Cable Technology Feature Article
Cable's Four Steps to HD Voice
By Doug Mohney, Contributing Editor
The cable industry has a steady, if unspoken, roadmap for HD voice delivery. Three steps to HD voice are already taking place today with the fourth under active discussion among the big cable companies.
Step one has been the rollout by CableLabs (News - Alert) -- cable's standards body -- of PacketCable specifications for delivering SIP and ENUM services down the existing cable infrastructure, specifically the PacketCable IP Interconnect, and PacketCable HD voice with DECT (News - Alert) specifications standards. With the latest document released on June 30, 2010, the PacketCable IP Interconnect package provides ENUM lookup between phone numbers and routing of those SIP sessions "to the target destinations which may be served by the cable operator's own internal network or by a session peering partner."
Under the PacketCable Applications suite, the latest version of the PacketCable High Definition (HD) Voice specification clearly links the future of HD voice on cable to the international DECT CAT-iq standard -- this is no big secret, since CableLabs has been throwing out a lot of love for CAT-iq over the past year. Currently, PacketCable HD voice is linked to the CAT-iq 2.0 standard and CAT-iq 2.0 hardware certification is expected to begin in September along with a second "plugfest" to verify device interoperability.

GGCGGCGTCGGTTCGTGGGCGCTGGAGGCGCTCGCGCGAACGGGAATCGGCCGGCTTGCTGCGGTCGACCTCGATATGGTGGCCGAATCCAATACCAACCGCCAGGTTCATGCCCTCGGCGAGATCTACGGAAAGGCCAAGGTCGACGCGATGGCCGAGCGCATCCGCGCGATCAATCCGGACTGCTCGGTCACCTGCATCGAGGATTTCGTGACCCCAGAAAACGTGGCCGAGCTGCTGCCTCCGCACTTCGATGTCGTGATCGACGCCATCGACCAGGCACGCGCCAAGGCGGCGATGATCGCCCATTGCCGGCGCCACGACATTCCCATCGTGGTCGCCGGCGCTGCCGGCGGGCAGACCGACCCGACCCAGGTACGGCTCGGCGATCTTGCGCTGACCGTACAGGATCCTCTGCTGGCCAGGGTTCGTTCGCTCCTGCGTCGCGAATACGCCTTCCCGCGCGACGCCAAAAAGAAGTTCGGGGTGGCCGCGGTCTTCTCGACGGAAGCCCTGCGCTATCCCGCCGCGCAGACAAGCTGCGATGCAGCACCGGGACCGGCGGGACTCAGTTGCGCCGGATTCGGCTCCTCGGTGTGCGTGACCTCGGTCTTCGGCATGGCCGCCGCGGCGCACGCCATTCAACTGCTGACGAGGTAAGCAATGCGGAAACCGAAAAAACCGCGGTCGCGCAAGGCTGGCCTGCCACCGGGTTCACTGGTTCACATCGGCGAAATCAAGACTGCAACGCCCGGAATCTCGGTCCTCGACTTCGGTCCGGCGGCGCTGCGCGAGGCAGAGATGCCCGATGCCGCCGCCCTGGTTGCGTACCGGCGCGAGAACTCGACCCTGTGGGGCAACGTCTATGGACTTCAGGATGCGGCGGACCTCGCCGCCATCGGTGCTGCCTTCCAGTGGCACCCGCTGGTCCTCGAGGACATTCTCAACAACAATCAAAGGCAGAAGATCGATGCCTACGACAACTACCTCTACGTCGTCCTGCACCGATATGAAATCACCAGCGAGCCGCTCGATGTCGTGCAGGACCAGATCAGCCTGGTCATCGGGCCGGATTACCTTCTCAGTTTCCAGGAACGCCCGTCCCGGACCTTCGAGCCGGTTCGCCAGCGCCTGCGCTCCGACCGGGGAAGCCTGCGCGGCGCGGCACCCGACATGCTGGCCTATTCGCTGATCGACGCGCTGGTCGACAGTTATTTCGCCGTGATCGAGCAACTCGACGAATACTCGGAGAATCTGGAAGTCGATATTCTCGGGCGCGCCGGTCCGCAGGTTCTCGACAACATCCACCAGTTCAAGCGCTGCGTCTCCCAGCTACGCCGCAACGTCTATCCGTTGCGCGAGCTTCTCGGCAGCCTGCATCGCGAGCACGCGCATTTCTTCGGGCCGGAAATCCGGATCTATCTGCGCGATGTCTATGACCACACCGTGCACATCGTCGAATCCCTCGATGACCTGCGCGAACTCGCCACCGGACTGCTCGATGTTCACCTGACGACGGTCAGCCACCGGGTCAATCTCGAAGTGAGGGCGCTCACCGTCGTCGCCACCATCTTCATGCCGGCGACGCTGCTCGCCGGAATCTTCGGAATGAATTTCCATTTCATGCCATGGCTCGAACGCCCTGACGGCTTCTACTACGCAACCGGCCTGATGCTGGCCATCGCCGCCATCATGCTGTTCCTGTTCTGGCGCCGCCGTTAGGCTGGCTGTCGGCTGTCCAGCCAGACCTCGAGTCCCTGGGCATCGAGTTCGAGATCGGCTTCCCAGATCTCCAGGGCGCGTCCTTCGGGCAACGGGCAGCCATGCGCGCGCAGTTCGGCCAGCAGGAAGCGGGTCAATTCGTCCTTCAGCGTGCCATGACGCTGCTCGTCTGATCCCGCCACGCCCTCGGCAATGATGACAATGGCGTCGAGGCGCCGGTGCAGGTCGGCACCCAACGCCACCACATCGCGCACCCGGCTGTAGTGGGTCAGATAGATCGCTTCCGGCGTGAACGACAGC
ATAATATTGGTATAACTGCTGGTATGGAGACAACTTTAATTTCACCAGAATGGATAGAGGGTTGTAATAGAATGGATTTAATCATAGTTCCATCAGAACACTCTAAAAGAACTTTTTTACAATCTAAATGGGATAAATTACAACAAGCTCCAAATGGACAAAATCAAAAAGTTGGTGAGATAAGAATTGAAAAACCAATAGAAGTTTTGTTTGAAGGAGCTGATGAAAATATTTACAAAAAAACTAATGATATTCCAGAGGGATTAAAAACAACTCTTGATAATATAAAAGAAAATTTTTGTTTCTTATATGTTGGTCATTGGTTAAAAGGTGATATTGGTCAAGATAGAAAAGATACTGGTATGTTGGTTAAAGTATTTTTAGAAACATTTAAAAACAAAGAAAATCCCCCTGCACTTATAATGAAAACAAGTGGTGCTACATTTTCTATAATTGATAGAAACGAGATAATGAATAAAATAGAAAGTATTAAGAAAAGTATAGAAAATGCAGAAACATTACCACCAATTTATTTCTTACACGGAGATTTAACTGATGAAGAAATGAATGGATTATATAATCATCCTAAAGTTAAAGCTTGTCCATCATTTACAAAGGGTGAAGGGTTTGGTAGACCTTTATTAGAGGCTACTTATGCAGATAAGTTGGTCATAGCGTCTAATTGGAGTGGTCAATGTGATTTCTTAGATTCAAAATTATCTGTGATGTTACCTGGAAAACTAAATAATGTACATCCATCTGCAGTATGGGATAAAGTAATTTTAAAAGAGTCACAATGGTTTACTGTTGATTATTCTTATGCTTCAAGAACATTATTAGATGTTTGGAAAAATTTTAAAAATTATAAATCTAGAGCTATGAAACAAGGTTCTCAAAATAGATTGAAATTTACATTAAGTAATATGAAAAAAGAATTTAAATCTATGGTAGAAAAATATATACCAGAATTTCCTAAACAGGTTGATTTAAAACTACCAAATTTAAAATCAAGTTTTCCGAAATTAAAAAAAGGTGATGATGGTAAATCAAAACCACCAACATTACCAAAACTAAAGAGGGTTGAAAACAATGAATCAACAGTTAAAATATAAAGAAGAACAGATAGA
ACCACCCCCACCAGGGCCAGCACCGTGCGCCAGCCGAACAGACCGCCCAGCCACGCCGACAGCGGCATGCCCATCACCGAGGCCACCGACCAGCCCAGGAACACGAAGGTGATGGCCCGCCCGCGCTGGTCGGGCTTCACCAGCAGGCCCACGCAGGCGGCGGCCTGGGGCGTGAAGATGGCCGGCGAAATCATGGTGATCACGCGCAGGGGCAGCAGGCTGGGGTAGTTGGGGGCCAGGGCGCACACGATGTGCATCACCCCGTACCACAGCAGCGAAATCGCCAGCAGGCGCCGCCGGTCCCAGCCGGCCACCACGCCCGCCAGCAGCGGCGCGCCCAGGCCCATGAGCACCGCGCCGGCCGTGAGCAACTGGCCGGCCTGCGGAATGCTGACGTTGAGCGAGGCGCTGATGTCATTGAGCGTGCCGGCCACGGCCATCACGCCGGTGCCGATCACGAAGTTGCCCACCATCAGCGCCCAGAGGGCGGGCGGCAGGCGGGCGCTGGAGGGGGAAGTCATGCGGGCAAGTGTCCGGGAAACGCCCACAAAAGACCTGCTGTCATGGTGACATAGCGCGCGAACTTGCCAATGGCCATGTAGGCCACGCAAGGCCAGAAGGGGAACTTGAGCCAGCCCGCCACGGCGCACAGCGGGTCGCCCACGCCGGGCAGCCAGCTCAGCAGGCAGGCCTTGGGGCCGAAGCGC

Which brings us to step two of the equation: residential CPE. For a MSO, customer equipment is always a tricky thing because there's typically a large base of deployed equipment, so you end up having to balance end-of-life of deployed gear with upgrading new gear and making sure the new gear is firmware upgradable -- and doesn't break anything currently deployed by accident.
There's not really a clear picture as to who has what HD voice capable gear out in the field today waiting for a firmware upgrade, but it is clear that there will be more gear adhering to the latest PacketCable and CAT-iq 2.0 standards by the end of the year.
Step three, moving out of the residential world into business services, it's all about SIP trunking. If you can deliver SIP trunking, you can put customers on a hosted VoIP solution and supporting HD voice becomes a simple codec/handset feature. Optimum Lightpath (News - Alert) is already supporting HD voice in New York -- parent Cablevision tends to be on the leading edge compared to its MSO peers -- and larger companies are likely to follow suit in 2011.
Step four is the SIP interoperability issue, being able to exchange calls directly without touching the PSTN and "downgrading" to narrowband. At The Cable Show in March, Comcast (News - Alert) EVP and CTO Tony Werner cited one of the reasons for cable companies to directly exchange voice calls was to insure better end-to-end quality of service and to support advanced services like HD voice. Cable CTOs are talking about moving calls directly among themselves, but there's been no Big Shift -- yet. The PacketCable IP Interconnect standards mentioned above will facilitate some movement on this issue, but the cable people tend to hold their cards tightly in terms of when.
Doug Mohney is a contributing editor for TMCnet and a 20-year veteran of the ICT space. To read more of his articles, please visit columnist page.
Edited by Erin Monda